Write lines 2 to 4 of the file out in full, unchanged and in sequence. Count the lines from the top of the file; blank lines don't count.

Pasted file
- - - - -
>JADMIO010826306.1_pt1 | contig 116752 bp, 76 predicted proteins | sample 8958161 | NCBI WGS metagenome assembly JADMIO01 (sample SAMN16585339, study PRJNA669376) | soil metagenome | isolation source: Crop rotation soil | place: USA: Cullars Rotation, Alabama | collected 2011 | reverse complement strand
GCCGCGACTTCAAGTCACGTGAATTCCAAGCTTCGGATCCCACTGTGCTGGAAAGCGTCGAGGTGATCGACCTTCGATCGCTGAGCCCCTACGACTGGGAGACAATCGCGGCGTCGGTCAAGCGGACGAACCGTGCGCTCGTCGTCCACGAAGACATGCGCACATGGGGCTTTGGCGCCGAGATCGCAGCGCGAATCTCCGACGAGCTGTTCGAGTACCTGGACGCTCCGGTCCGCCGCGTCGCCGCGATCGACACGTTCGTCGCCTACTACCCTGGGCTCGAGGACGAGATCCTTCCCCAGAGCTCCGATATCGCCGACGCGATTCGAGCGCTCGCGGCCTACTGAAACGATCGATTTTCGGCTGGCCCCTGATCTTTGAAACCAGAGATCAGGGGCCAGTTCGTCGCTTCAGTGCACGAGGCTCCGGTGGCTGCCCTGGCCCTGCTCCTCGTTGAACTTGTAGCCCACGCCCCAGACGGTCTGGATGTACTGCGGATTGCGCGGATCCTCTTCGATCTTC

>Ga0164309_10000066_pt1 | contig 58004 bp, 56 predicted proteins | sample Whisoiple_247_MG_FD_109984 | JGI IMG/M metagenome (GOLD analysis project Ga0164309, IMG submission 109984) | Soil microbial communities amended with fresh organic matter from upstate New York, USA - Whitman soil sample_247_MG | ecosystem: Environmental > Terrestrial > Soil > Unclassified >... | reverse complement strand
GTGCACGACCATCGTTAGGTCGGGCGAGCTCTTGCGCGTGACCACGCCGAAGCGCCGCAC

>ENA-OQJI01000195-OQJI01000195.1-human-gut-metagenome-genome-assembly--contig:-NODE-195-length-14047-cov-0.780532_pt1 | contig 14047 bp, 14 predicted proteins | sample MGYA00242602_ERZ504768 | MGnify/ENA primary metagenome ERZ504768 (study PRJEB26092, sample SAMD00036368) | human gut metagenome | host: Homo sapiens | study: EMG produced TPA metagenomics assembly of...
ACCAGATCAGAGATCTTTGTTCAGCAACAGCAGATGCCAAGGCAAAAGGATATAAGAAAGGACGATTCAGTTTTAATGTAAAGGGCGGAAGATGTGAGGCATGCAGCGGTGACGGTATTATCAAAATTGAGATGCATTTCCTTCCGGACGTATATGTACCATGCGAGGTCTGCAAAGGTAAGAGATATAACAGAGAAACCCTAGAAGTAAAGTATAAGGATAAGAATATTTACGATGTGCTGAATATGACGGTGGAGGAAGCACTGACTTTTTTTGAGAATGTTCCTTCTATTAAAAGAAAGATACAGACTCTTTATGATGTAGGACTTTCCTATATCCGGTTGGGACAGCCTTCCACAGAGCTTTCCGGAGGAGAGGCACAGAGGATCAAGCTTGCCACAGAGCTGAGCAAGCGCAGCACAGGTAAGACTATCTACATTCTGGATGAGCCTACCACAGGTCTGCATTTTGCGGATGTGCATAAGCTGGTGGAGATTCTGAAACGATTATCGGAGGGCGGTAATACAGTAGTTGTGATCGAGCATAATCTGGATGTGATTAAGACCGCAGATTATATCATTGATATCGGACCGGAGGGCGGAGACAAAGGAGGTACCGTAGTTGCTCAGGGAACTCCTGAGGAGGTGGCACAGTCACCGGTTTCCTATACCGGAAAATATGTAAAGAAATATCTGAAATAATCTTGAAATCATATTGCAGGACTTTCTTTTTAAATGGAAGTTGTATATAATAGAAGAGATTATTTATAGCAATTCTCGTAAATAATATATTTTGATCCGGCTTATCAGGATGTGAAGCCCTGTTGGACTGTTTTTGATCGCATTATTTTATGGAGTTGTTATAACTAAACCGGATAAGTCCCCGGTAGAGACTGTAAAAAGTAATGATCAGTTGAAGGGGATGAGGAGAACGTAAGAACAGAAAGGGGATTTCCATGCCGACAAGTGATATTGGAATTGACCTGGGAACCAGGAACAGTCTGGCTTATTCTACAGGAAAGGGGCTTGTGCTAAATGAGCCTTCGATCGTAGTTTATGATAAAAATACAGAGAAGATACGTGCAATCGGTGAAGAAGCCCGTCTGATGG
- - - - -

GCCGCGACTTCAAGTCACGTGAATTCCAAGCTTCGGATCCCACTGTGCTGGAAAGCGTCGAGGTGATCGACCTTCGATCGCTGAGCCCCTACGACTGGGAGACAATCGCGGCGTCGGTCAAGCGGACGAACCGTGCGCTCGTCGTCCACGAAGACATGCGCACATGGGGCTTTGGCGCCGAGATCGCAGCGCGAATCTCCGACGAGCTGTTCGAGTACCTGGACGCTCCGGTCCGCCGCGTCGCCGCGATCGACACGTTCGTCGCCTACTACCCTGGGCTCGAGGACGAGATCCTTCCCCAGAGCTCCGATATCGCCGACGCGATTCGAGCGCTCGCGGCCTACTGAAACGATCGATTTTCGGCTGGCCCCTGATCTTTGAAACCAGAGATCAGGGGCCAGTTCGTCGCTTCAGTGCACGAGGCTCCGGTGGCTGCCCTGGCCCTGCTCCTCGTTGAACTTGTAGCCCACGCCCCAGACGGTCTGGATGTACTGCGGATTGCGCGGATCCTCTTCGATCTTC

>Ga0164309_10000066_pt1 | contig 58004 bp, 56 predicted proteins | sample Whisoiple_247_MG_FD_109984 | JGI IMG/M metagenome (GOLD analysis project Ga0164309, IMG submission 109984) | Soil microbial communities amended with fresh organic matter from upstate New York, USA - Whitman soil sample_247_MG | ecosystem: Environmental > Terrestrial > Soil > Unclassified >... | reverse complement strand
GTGCACGACCATCGTTAGGTCGGGCGAGCTCTTGCGCGTGACCACGCCGAAGCGCCGCAC